Liquor law change could spark a license bidding war

Posted at 5:21 PM, Apr 29, 2014
and last updated 2014-04-30 00:34:08-04

SALT LAKE CITY -- Getting a full-service club license in Utah is like finding Willy Wonka's golden ticket.

Janine Anne McKenty got one of three coveted club licenses that became available Tuesday. The Heber cafe owner was one of 14 applicants, waiting for months and pleading her case to the Utah Department of Alcoholic Beverage Control Commission.

"I'm so excited!" McKenty told FOX 13. "I didn't even imagine it was going to happen today."

Getting a license that allows for the sale of liquor is viewed as better for business -- even more so than a beer/wine license. Under a change in Utah's liquor laws, those full-service licenses may have gotten even more valuable.

Three years ago, the Utah State Legislature passed a law that allows people to transfer ownership of a license to someone else. It has now gone into effect and alcohol policymakers acknowledge there is nothing in the statute that stops a license holder from selling it to the highest bidder.

"This becomes real property in a sense," said DABC Commissioner Jeff Wright. "It could have value. It could be $10,000 or $100,000 or a million depending on who wants to pay for it."

DABC Commissioners declined to talk to FOX 13 about what is known as the License Transfer Act, saying they were still weighing its impact. Club owners said they believed their licenses suddenly got a lot more valuable.

"Basically, it makes the license a commodity," said David Morris, the owner of Piper Down in Salt Lake City. "I'm an entrepreneur, so I'd say it's good because the value of my business just increased by who-knows-what value. But it definitely takes some power away from the state and gives it to the free market."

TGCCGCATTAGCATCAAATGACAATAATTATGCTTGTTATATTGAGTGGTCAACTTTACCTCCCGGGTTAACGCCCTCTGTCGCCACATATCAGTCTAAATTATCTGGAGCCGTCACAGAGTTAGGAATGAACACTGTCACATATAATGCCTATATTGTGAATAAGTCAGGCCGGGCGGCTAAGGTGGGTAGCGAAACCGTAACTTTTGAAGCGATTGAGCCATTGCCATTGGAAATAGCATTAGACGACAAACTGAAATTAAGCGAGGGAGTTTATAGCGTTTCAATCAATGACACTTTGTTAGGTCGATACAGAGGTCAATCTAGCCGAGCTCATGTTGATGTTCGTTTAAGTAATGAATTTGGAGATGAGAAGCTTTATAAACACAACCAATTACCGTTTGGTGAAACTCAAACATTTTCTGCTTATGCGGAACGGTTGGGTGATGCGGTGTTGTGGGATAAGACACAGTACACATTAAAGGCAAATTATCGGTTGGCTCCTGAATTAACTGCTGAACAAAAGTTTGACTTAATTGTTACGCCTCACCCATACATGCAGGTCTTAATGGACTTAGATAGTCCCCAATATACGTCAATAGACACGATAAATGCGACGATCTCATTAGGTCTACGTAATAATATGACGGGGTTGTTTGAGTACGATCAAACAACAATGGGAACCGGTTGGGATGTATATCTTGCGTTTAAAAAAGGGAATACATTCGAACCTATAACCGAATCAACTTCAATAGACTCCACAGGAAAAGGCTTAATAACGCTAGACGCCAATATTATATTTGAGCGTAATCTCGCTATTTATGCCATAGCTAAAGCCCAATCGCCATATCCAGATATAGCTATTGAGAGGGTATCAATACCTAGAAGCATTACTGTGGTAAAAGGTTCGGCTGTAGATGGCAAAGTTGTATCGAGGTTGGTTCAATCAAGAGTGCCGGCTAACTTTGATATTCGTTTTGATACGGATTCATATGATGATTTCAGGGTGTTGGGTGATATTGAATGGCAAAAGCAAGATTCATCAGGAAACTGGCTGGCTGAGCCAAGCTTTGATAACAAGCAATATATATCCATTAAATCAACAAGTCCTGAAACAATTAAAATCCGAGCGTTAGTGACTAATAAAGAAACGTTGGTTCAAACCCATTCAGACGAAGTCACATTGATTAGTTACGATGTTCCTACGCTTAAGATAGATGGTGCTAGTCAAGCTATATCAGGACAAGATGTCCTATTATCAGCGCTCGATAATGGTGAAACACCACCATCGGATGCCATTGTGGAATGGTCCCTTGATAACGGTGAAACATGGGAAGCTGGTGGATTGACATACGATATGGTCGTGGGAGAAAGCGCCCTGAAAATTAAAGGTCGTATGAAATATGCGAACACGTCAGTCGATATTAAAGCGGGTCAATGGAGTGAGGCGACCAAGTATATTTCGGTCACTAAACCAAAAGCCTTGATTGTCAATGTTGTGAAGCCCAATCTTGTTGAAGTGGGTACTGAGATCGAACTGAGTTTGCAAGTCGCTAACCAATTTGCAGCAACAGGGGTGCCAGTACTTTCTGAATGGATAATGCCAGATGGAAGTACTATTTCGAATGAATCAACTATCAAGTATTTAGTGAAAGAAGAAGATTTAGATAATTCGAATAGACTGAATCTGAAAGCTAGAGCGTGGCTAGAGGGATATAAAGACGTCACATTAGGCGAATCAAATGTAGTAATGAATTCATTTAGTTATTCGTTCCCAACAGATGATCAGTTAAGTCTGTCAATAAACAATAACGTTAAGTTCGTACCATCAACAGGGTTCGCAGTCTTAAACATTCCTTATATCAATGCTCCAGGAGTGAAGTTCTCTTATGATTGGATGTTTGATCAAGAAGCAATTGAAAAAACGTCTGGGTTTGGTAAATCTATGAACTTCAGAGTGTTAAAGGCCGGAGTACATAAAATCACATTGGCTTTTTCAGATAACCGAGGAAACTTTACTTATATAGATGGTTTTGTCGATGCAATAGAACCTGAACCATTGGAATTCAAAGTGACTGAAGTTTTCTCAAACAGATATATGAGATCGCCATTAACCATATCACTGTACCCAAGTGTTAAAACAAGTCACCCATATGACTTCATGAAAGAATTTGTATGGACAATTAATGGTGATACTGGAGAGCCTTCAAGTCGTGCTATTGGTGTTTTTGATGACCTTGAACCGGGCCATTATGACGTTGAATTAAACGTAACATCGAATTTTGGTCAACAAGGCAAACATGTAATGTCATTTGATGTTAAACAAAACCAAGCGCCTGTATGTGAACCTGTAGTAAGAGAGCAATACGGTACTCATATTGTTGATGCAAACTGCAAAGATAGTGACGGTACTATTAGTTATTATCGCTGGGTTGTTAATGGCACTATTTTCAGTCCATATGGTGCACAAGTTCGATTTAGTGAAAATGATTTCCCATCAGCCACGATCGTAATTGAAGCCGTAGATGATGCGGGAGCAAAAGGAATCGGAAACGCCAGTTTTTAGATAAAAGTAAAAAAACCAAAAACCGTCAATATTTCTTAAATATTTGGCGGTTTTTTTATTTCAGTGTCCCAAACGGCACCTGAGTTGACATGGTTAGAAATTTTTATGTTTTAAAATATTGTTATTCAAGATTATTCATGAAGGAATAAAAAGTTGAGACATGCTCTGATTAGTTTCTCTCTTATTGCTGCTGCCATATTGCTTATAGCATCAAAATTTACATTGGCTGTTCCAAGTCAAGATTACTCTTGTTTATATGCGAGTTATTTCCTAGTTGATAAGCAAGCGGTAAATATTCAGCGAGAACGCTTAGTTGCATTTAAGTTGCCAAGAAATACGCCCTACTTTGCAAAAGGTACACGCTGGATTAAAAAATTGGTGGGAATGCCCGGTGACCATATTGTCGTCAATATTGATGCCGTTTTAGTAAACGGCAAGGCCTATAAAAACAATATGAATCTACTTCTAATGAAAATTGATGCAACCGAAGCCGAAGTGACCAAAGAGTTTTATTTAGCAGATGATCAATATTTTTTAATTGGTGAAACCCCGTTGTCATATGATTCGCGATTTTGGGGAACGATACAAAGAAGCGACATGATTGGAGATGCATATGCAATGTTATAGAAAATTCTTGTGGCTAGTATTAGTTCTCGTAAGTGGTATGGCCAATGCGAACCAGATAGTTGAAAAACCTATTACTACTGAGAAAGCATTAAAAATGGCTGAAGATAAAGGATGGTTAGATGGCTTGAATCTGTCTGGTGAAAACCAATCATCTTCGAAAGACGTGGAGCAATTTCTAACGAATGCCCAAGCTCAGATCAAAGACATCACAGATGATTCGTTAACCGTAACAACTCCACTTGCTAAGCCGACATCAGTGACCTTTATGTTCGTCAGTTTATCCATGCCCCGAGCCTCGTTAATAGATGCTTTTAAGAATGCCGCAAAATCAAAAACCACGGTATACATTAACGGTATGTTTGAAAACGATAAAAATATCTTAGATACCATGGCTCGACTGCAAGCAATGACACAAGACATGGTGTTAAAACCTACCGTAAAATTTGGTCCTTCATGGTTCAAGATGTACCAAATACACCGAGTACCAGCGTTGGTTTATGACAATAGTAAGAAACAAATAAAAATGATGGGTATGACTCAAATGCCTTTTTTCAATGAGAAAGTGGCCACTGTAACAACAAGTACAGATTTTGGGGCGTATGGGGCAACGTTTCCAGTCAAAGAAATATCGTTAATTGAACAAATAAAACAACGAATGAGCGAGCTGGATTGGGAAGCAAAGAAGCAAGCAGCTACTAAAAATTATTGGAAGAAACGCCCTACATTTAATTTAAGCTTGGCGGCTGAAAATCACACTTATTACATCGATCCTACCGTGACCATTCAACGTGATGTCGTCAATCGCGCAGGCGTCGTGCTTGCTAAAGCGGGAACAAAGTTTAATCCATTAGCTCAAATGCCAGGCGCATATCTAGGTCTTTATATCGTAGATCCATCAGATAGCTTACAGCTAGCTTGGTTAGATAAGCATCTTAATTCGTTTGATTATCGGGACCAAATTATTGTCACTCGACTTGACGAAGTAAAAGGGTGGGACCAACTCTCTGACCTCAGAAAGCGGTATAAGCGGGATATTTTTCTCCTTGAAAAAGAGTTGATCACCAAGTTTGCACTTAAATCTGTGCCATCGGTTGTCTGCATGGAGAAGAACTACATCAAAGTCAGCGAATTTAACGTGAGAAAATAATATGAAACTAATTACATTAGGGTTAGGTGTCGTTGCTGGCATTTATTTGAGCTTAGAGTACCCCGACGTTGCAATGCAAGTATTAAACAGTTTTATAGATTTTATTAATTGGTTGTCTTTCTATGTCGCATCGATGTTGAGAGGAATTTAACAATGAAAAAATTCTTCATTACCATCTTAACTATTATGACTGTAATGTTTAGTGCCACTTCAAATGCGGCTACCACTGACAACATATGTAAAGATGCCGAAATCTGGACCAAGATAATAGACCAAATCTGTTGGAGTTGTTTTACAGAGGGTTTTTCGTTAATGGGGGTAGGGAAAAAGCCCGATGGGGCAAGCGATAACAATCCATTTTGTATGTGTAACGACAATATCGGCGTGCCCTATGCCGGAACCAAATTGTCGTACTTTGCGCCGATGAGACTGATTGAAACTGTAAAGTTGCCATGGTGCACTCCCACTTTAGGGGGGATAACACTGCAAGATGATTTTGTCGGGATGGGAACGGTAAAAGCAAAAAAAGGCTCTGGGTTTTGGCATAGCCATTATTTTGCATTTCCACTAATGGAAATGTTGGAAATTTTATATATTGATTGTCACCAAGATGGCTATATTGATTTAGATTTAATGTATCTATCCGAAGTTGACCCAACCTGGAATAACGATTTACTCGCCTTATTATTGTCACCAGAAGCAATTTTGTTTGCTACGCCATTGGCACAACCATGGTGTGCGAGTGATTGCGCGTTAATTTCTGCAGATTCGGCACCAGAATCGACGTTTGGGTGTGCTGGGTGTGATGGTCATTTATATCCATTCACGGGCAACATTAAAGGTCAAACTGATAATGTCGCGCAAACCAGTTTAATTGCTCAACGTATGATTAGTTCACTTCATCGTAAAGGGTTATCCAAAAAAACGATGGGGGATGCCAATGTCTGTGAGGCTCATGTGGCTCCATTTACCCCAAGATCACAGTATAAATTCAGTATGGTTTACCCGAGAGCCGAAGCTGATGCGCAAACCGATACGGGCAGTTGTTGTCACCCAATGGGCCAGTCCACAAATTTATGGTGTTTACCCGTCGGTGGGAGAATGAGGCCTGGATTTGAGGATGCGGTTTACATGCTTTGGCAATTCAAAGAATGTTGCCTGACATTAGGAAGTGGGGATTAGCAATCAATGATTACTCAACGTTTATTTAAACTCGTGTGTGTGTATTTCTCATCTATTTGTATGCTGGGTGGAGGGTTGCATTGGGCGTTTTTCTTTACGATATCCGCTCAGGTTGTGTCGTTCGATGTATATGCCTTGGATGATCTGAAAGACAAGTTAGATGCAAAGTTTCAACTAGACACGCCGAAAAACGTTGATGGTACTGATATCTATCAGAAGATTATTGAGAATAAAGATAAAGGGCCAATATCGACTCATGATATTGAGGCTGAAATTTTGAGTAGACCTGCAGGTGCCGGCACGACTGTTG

The License Transfer Act has restrictions: Prospective buyers must meet a list of qualifications set down by the DABC, have the money ready and the license can't transfer out of the county it's in. If the deal isn't done in 30 days, the license forfeits to the DABC.

DABC Commission Chairman David Gladwell noted the law change also means licenses could be handed down from generation to generation.

With club licenses so sought after, the DABC was preparing to see more licenses being bought and sold -- skipping the lines. In May, there is only one club license available because of population quotas and a dozen applicants for it.

"Who knows where the prices are going to start and where they're going to end?" said Morris. "It's free market so if you want it bad enough and you've dumped $2 or 3 million into your business and you want a license to operate, how much are you willing to pay?"